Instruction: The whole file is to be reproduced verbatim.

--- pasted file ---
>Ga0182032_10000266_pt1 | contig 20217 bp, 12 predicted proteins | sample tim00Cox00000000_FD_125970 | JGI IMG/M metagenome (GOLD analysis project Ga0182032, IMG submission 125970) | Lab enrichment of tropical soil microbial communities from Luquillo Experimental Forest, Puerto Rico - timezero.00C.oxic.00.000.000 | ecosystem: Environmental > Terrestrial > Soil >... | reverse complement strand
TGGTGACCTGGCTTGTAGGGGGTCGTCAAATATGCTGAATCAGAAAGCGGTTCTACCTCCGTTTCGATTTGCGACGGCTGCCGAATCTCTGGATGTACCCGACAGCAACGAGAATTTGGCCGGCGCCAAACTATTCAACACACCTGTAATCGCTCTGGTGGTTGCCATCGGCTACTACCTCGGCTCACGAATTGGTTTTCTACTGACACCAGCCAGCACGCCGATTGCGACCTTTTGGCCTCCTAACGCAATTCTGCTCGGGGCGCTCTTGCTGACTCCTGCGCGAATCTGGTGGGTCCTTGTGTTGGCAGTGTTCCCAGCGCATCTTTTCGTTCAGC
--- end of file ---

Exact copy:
>Ga0182032_10000266_pt1 | contig 20217 bp, 12 predicted proteins | sample tim00Cox00000000_FD_125970 | JGI IMG/M metagenome (GOLD analysis project Ga0182032, IMG submission 125970) | Lab enrichment of tropical soil microbial communities from Luquillo Experimental Forest, Puerto Rico - timezero.00C.oxic.00.000.000 | ecosystem: Environmental > Terrestrial > Soil >... | reverse complement strand
TGGTGACCTGGCTTGTAGGGGGTCGTCAAATATGCTGAATCAGAAAGCGGTTCTACCTCCGTTTCGATTTGCGACGGCTGCCGAATCTCTGGATGTACCCGACAGCAACGAGAATTTGGCCGGCGCCAAACTATTCAACACACCTGTAATCGCTCTGGTGGTTGCCATCGGCTACTACCTCGGCTCACGAATTGGTTTTCTACTGACACCAGCCAGCACGCCGATTGCGACCTTTTGGCCTCCTAACGCAATTCTGCTCGGGGCGCTCTTGCTGACTCCTGCGCGAATCTGGTGGGTCCTTGTGTTGGCAGTGTTCCCAGCGCATCTTTTCGTTCAGC